And then your excellent post here popped up! Perfect timing and a great resource. I'm also an old(er) old-school graphic designer from the wax paste-up days, and also worked a stint in a print shop. Going to order some of those pins & tabs right away, and grateful they're still actually making them! Thanks a bunch! :-)

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  2. I've only managed to properly register a print when only using 2 colours lol need to experiment since I want to combine lino prints with etching prints

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  3. I think that I'm older than you because I also worked in graphic business long, long, ago. I remember working with rubilith film! And I was there working, in the transition to computer, with Ventura, PageMaker and Quark-Xpress and CorlDraw !

    But I'm a real beginner in linocut, my fisrt video where I saw a registration jig was from "LindaCoteStudio" youtube channel. Of course I have no press yet. And I work with that kind of jig since. My very first linocut was a four colors reduction print. I won't tell you all the troubles I went through.. But I learn a lot, and in 40 prints and four passes, I think, I had two good prints...! (hahahahaha)

    The links are:

    https://www.youtube.com/watch?v=cVUJQnfRqI0

    https://www.youtube.com/watch?v=0RUKTlsT9_8


    Gaëtan.

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  4. Hi Holly... yes, I started out trying to make a chase and just couldn't get it to work for me. I like the pin/tabs a lot! I will say this about unmounted lino in the press, though: Make sure you're using the lightest pressure possible. My blocks are sometimes a little smaller than the mats and in the early days of figuring out this system I had problems with either the lino or the paper, or both, stretching.

    I do run in to this once in a while on larger pieces, too... at least I think that's what is happening. It's weird... everything registers until the last inch or so of a big block... and then one corner on one color pass might print a hair longer than on all other passes.

    Aw, c'mon, Jen... I bet you can do at least three! ;-)

    Thanks for the links, Guepar! I searched a bit for some registration video links to share but didn't find anything I liked. (There was one that was so horrible I couldn't imagine why anyone would post it!)

    And I tended to use amberlith rather than ruby...;-) I also was working in layout when the computer "revolution" happened. Was a proud user of Pagemaker 1.0 on a monochrome monitor.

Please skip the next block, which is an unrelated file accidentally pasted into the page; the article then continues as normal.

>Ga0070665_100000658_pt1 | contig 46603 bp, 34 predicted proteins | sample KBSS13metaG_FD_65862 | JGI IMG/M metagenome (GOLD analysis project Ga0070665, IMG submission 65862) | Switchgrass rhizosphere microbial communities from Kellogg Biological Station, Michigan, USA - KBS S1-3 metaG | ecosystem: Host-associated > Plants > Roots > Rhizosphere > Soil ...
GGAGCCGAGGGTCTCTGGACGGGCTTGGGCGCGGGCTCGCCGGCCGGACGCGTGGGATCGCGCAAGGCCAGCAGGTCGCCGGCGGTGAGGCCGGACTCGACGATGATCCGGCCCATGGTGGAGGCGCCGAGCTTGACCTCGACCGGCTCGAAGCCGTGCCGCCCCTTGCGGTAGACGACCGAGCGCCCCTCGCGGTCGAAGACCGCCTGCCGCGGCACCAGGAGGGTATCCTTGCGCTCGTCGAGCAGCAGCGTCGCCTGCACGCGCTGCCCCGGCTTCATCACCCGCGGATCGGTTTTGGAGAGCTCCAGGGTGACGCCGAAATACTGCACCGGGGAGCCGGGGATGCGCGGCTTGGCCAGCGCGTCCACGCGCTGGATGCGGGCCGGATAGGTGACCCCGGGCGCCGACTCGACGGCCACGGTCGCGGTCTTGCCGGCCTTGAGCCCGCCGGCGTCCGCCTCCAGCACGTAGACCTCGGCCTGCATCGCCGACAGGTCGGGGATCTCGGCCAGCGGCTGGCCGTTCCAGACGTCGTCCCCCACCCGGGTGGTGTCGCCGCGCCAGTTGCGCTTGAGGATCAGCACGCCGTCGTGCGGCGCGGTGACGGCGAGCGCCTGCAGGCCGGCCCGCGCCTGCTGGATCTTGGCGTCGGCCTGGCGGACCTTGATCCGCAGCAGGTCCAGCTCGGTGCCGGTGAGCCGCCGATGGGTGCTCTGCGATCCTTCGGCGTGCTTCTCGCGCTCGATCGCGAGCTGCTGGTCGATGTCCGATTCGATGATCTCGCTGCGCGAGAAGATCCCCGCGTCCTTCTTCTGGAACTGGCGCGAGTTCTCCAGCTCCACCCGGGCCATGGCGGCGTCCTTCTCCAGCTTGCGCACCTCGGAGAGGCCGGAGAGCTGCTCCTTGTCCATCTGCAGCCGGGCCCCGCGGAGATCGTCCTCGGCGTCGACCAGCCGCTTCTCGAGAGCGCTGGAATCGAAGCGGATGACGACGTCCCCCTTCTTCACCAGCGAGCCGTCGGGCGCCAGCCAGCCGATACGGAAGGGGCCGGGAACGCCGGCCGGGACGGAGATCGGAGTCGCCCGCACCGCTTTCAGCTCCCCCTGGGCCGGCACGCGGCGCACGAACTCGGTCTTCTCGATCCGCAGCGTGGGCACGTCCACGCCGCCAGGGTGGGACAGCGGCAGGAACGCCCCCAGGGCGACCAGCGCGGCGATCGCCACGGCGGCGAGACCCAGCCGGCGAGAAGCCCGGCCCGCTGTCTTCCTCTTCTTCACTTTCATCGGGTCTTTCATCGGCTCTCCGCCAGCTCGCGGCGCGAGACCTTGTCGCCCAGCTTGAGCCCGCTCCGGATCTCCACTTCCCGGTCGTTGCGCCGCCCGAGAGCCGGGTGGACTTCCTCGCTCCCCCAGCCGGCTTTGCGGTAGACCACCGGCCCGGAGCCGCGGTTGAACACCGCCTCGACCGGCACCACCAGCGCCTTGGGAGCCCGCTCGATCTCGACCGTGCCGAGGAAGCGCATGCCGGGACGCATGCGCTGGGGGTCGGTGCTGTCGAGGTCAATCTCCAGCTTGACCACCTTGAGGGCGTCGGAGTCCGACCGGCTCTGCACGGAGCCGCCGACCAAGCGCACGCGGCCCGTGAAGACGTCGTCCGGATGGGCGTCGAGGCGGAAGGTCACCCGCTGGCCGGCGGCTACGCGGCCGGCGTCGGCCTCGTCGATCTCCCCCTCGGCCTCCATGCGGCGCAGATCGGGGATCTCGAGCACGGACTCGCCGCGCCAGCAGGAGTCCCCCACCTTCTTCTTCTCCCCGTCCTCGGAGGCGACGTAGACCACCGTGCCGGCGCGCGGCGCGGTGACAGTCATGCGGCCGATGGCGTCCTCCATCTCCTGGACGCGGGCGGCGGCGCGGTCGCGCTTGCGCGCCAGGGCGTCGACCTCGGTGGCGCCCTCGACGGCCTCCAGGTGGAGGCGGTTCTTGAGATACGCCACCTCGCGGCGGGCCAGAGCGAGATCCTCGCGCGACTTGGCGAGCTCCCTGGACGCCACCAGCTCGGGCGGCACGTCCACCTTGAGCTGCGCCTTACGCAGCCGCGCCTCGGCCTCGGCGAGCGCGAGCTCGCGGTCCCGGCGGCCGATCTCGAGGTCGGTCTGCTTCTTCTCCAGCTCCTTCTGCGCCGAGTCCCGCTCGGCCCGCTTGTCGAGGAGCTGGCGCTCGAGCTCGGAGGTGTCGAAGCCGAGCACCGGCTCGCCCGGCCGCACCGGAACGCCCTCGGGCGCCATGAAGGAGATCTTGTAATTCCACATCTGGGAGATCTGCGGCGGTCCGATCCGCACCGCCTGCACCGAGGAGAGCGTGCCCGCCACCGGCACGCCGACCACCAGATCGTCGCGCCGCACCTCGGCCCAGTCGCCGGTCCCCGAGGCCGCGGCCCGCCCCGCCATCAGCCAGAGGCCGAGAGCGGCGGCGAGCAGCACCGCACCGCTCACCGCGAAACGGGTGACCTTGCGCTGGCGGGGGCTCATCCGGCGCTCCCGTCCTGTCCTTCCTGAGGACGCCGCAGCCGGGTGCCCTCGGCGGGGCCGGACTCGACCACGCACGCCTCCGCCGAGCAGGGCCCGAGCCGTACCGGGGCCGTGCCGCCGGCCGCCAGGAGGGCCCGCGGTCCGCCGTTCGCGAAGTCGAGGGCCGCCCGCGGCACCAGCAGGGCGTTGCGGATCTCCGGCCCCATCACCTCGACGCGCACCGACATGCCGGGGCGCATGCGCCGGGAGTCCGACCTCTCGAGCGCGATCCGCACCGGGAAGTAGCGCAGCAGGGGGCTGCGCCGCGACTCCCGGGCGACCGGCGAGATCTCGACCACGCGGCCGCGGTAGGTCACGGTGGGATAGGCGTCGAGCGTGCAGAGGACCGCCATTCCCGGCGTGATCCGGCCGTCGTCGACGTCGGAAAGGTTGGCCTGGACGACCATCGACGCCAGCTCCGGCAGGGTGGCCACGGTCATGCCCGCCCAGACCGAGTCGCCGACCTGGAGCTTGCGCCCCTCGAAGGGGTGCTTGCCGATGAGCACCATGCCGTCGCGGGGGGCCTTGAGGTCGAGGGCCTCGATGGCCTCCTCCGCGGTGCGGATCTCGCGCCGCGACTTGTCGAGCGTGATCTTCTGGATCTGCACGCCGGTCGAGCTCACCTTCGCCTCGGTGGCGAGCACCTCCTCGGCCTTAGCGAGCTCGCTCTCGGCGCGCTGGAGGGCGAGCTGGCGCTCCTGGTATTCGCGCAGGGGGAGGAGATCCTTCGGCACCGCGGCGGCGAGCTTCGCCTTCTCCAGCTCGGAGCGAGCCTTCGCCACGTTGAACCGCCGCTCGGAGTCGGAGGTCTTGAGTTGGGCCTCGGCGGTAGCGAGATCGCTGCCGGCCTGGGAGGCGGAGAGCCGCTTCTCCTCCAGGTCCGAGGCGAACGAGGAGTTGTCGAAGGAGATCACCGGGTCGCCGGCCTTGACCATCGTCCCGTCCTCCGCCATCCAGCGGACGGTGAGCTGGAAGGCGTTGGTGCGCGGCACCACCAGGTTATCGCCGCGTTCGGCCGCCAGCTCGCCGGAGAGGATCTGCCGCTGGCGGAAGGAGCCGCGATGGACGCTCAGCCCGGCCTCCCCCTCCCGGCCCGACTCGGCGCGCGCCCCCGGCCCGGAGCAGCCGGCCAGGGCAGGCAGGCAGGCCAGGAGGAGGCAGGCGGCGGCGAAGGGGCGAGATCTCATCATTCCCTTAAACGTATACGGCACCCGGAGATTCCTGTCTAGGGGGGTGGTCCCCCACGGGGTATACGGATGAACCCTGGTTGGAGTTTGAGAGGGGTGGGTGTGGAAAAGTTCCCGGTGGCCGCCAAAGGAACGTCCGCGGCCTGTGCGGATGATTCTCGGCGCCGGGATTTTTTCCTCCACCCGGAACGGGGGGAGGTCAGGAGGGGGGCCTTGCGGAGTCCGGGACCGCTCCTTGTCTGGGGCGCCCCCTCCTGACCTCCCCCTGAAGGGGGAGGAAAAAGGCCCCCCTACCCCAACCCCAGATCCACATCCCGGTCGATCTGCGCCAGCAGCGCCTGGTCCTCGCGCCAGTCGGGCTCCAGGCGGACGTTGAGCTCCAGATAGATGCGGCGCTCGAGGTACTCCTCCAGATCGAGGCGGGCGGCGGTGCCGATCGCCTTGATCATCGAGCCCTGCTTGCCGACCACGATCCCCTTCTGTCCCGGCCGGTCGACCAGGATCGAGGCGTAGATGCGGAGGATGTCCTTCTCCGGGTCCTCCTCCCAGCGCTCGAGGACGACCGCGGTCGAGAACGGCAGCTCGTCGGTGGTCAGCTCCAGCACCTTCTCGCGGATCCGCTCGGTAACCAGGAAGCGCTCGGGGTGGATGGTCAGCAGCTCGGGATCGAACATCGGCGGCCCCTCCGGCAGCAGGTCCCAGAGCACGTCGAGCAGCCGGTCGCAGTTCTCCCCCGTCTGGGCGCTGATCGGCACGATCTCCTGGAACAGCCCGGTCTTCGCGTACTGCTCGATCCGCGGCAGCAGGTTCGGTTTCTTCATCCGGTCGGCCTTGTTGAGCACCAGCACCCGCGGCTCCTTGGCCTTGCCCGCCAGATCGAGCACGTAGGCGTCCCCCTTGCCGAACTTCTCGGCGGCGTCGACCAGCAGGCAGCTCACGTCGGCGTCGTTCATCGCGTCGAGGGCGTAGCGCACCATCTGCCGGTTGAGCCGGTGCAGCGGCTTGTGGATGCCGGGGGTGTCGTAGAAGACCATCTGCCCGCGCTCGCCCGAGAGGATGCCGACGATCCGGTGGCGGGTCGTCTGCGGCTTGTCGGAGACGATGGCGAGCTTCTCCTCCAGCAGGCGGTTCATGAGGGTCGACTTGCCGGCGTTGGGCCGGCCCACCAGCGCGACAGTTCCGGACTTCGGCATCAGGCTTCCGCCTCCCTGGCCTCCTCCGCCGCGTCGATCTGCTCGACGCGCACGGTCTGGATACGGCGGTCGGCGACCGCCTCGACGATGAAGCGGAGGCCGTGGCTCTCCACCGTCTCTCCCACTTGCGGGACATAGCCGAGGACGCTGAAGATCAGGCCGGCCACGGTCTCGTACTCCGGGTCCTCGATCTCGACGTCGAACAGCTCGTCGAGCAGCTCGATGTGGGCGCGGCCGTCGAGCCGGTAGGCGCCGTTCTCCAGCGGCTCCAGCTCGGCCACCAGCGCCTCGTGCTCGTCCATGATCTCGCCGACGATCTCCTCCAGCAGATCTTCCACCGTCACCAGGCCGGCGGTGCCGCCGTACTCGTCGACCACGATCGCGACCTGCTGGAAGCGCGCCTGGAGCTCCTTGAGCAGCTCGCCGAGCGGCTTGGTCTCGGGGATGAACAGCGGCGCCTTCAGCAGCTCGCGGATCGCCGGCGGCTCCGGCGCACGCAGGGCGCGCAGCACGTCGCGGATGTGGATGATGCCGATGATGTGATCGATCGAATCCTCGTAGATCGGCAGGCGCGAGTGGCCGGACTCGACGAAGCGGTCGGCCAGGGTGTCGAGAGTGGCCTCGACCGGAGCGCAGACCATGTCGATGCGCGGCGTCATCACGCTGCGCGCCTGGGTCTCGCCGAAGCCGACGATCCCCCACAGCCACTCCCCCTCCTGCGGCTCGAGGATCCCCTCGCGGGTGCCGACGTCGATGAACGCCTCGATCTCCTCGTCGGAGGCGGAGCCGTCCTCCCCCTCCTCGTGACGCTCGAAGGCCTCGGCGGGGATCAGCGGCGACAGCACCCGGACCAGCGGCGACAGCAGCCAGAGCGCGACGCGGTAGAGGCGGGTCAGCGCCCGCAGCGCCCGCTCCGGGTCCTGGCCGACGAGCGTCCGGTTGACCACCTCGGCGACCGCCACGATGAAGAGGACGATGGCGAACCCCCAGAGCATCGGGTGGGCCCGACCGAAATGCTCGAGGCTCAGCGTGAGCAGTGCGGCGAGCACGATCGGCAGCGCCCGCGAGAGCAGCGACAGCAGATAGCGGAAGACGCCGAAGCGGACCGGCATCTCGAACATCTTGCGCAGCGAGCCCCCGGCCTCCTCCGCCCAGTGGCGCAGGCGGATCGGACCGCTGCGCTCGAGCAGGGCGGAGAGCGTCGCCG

(so I have to be careful to seat them in the mat the same way every time)

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  5. I began my studies as a cartographer before the days of the computer revolution, So I know what you are talking about! In the past couple of years I started taking printmaking classes at the community college and used your method of pin and tab during the last semester. I was making a multiple color reduction print of my dog, ha, which was more suited to multiple blocks instead. However your system saved the print!! I ended using masks also. Learned a lot! And BTW I kept my old pins too. I kept asking the teacher isn't there a way to register using the pins and of course not being as old as me, had no idea what I was talking about! LOL. Thanks so much for your site and you're generosity!

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  6. I do need to practice since I want to combine lino with etchings so registration would have to be right. so maybe I will try 3 colours...if I feel like going insane ;)

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  7. Jen, as long as you avoid council house lilac, I think you'll be fine. ;-)

    And Carrol... yes... when did we become "retro" in our approach to such things? I was delighted to find pins are still manufactured and used by... someone other than us?

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  8. I really like the mat board with a hole cut for the linoleum. I have a set of pins, and a giant hole punch that I can use to punch paper or aluminum plates. When I have run blocks through the press, they seem to slip and tear the paper away from the pins. Your idea of the hole cut in mat board should eliminate this problem.
    Thanks for sharing

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  9. Hi Justin... I'm finding it works a treat, even when the block isn't exactly the same size as the mat opening. Which is good, because I ordered a stack of 12 x 18 precut unmounted lino and none of it is square. By the time I square it up it's more like 11.75 x 17.75... annoying as heck. It still works, although I have noticed a few times that the lino might be stretching a wee bit on the trailing edge.

    I thought maybe it was the paper stretching, but if that were the case I think the color passes would be coming up short on the trailing edge rather than long. Is that right? It's barely noticeable so challenging to troubleshoot.

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  10. Thanks Sherry for this post! I was understanding what you were telling me about adapting to the etching press but now I see it clearer than mud:) I was trying to picture how you managed the red tabs under the press roller. Great explanation. Congrats on the Coors sales!!
    Patty

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  11. Thanks for the detailed registration post! I make a handheld press and this concept will help me create a registration setup. I thought folks had to hole punch their paper, but now I see they make these stripping tabs.